- Can set the precedent of ‘planning for divorce’
- Can cause serious friction between partners
- Give the impression there is a lack of trust
- Not what most people consider a “romantic” gesture
- Can create resentment (from partner who was served with it to partner who requested it)
- Prenups can be nullified if all assets or financials aren’t properly disclosed
- Partner could choose not to sign, delaying the wedding
As many stigmas are being shed around weddings and marriage, the next generation is shedding the one around prenups. Prenups have always been shrouded in confusion and misunderstanding, but that is changing in the age of information. In addition to being the age of information, this is also well-known as the digital age, and we’re turning to digital devices for help with every part of the financial spectrum. From investing, to budgeting, to paying off debt, more of us are turning to our phones for financial guidance (as well as Candy Crush, of course).
Millennials are signing up for financial tools and apps like Mint, Wally, Acorns, and Tycoon at alarming rates. And many of them view a prenuptial agreement as an extension of these tools. Lawyers agree, urging young couples to think of prenups as a financial planner, just another way of mapping your economic strategy over the course of your union. (Yes, not as romantic as a hotel room covered in rose petals, but a good marriage is all about balance, right?)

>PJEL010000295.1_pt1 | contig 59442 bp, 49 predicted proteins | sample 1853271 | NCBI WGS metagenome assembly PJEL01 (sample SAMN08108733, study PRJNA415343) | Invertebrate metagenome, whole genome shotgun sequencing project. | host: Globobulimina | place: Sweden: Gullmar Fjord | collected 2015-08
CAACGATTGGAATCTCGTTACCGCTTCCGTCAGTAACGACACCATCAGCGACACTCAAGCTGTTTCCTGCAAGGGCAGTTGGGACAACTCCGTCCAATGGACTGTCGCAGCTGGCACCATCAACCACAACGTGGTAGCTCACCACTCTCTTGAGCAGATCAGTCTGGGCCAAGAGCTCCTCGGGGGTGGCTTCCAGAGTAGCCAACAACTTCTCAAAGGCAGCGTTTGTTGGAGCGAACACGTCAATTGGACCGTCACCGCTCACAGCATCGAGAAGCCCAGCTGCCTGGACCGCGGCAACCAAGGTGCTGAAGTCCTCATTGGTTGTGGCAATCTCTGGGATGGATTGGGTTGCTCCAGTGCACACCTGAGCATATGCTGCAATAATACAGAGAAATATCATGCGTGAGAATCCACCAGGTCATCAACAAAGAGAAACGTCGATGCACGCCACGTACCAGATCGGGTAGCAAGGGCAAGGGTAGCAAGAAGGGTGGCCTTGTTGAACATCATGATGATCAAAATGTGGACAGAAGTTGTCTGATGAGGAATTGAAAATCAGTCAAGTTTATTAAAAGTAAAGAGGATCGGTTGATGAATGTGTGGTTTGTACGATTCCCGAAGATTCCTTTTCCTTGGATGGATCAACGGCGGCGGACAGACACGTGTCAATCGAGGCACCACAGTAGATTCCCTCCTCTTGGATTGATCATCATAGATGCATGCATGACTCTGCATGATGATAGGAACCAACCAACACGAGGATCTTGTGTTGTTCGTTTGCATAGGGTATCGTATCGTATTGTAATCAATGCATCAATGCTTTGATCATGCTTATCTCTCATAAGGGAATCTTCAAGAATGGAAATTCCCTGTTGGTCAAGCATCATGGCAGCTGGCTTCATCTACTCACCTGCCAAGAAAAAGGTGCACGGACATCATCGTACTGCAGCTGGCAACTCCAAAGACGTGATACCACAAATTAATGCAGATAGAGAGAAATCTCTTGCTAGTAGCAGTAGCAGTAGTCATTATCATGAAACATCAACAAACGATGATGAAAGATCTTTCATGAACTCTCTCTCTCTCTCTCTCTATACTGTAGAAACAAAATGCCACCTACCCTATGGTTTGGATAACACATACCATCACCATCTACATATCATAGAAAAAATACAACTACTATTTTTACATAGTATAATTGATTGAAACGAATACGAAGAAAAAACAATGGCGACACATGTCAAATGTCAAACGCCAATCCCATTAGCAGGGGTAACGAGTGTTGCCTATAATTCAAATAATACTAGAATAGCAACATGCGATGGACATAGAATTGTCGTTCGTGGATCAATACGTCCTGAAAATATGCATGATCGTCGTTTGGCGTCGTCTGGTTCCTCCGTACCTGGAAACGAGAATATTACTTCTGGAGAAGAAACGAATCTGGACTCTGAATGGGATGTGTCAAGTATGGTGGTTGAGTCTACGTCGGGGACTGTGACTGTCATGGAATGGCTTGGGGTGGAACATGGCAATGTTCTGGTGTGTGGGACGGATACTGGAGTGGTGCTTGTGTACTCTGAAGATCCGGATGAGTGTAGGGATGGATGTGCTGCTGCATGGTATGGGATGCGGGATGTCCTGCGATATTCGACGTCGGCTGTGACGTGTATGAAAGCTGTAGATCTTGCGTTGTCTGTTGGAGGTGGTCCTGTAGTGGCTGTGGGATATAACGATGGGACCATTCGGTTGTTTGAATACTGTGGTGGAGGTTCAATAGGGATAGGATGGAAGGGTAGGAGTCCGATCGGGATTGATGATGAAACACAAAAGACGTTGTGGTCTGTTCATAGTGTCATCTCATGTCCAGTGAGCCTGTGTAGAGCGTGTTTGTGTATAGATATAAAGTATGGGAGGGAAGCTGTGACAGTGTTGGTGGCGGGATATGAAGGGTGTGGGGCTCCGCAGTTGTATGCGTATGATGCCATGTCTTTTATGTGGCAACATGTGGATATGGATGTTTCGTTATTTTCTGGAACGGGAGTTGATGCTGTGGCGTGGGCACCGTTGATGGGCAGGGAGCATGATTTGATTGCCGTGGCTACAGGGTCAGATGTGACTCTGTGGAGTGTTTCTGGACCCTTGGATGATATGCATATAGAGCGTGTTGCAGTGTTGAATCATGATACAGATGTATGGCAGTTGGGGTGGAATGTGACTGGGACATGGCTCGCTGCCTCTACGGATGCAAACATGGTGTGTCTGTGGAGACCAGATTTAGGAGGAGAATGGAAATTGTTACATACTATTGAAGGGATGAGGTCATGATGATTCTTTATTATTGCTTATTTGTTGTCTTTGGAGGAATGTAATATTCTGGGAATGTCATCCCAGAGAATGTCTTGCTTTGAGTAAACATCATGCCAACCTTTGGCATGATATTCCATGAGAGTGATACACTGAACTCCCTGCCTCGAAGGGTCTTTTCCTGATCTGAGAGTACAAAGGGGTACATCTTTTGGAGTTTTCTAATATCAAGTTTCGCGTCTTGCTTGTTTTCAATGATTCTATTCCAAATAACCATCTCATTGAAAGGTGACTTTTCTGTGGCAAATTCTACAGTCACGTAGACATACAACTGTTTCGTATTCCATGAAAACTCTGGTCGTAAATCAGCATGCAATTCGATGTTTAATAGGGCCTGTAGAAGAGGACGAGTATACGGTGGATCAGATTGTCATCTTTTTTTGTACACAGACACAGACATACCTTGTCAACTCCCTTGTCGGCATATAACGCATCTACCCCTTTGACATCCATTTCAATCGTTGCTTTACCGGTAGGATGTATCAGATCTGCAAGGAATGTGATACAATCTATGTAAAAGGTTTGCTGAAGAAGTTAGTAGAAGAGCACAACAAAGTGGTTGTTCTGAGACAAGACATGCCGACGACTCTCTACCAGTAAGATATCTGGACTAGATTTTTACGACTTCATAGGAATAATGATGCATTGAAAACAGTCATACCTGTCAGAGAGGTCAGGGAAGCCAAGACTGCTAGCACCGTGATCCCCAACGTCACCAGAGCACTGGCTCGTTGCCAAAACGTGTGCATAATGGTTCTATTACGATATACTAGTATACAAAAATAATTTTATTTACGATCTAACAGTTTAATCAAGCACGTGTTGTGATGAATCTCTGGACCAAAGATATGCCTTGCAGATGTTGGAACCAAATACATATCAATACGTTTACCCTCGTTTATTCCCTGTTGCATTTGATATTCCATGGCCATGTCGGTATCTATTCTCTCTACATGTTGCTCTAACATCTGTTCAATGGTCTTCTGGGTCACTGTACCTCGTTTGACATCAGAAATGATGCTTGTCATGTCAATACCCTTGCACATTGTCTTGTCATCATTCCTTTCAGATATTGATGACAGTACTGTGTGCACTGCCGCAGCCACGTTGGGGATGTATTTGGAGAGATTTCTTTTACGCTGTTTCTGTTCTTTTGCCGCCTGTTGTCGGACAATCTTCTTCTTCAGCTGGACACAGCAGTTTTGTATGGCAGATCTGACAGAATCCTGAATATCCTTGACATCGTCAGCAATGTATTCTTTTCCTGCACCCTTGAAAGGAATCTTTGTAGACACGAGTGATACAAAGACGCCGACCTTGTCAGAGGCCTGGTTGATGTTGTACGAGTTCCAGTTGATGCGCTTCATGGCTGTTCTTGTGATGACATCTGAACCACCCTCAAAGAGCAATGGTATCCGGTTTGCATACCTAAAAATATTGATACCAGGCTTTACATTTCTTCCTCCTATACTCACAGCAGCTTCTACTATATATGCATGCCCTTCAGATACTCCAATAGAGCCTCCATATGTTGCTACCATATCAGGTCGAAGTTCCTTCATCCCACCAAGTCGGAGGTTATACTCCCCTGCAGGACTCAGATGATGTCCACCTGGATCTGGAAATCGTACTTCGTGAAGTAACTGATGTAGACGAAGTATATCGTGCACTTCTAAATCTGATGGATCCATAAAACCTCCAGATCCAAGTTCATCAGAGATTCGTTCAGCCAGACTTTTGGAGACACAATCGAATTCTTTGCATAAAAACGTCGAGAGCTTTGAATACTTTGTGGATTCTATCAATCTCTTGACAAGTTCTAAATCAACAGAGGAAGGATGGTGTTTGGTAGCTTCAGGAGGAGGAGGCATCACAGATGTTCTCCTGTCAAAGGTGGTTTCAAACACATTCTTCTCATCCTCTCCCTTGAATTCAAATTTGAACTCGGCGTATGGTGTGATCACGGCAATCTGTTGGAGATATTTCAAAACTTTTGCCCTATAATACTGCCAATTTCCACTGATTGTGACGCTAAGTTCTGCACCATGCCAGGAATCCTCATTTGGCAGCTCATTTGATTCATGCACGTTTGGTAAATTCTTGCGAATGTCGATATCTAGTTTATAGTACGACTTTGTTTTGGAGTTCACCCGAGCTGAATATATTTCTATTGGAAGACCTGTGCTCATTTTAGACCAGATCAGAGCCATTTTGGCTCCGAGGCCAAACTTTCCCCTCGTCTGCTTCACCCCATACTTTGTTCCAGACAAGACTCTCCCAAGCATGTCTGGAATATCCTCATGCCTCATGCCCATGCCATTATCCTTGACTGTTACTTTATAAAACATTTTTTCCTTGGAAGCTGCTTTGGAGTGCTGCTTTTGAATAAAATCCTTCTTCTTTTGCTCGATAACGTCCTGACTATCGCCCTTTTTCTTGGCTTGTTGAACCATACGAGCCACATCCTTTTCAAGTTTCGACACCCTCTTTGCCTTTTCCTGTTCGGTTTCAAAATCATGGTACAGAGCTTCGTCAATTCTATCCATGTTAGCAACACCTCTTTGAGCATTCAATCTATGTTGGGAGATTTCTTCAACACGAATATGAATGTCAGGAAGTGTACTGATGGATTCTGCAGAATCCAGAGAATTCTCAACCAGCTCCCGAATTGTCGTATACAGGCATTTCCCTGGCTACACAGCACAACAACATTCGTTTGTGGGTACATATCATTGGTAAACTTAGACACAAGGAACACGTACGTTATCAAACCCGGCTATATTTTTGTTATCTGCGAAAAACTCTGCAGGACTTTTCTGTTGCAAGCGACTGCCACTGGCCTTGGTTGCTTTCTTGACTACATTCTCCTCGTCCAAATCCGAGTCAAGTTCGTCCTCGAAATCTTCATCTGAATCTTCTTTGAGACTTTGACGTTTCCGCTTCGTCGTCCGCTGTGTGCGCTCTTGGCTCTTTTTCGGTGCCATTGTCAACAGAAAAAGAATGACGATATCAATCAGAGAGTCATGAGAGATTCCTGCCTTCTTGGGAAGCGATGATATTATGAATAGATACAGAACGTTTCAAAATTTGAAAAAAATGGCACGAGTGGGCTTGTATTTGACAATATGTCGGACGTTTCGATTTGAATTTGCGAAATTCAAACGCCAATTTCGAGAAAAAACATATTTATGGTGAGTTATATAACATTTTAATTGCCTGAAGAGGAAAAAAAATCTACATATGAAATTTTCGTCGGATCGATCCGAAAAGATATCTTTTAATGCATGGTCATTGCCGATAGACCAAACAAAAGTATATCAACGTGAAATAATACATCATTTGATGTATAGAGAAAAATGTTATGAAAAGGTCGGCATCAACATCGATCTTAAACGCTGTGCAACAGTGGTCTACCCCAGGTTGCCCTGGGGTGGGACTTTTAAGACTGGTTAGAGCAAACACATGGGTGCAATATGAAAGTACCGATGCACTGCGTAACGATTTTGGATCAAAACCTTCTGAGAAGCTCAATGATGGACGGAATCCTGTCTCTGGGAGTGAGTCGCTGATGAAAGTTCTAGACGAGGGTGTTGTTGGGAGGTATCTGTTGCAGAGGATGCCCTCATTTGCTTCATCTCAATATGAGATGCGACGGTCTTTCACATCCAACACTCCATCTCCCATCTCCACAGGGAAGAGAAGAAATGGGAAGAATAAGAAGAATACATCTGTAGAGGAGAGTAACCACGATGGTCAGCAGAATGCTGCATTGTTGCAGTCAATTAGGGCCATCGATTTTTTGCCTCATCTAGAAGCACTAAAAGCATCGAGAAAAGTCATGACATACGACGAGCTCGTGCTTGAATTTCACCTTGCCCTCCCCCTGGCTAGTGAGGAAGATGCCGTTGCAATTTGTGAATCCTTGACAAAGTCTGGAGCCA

Modern and millennial couples are causing a huge spike in the number of prenuptial agreements in recent years - and for a myriad of reasons. One of which is that they are delaying marriage, almost across the board. Since 2005, the median age at which both men and women married has jumped from 27 to 29.9 and 25.5 to 28.1 respectively, according to the US Census. This statistic tracks with the increase in prenups, as many young couples have already accrued more personal and business assets by the time they wed. Another reason more couples are opting in to prenups is that they themselves are the product of divorce. Children of divorce, understandably, have certain reservations about marriage, and are predisposed to protect themselves in the event of a dissolution.
Certain taboos are meant to be toppled. Couples are getting married later, spending less on their wedding day compared to the more ‘traditional’ celebrations of decades past, and more and more of them are opting into prenuptial arrangements. Some things about love and weddings are meant to be timeless: something borrowed, something blue, for example. Other things are meant to be improved upon and changed. Younger couples are ripping up the old playbooks and asking themselves how they want to start the rest of their life with someone, and that is a sentiment all of us can get behind! Although your Great-Aunt with the dreamcatcher might have some choice words about your, ahem, choices, times are changing! That means that you and your partner get to design exactly the wedding - and the marriage - that you want, prenups and all.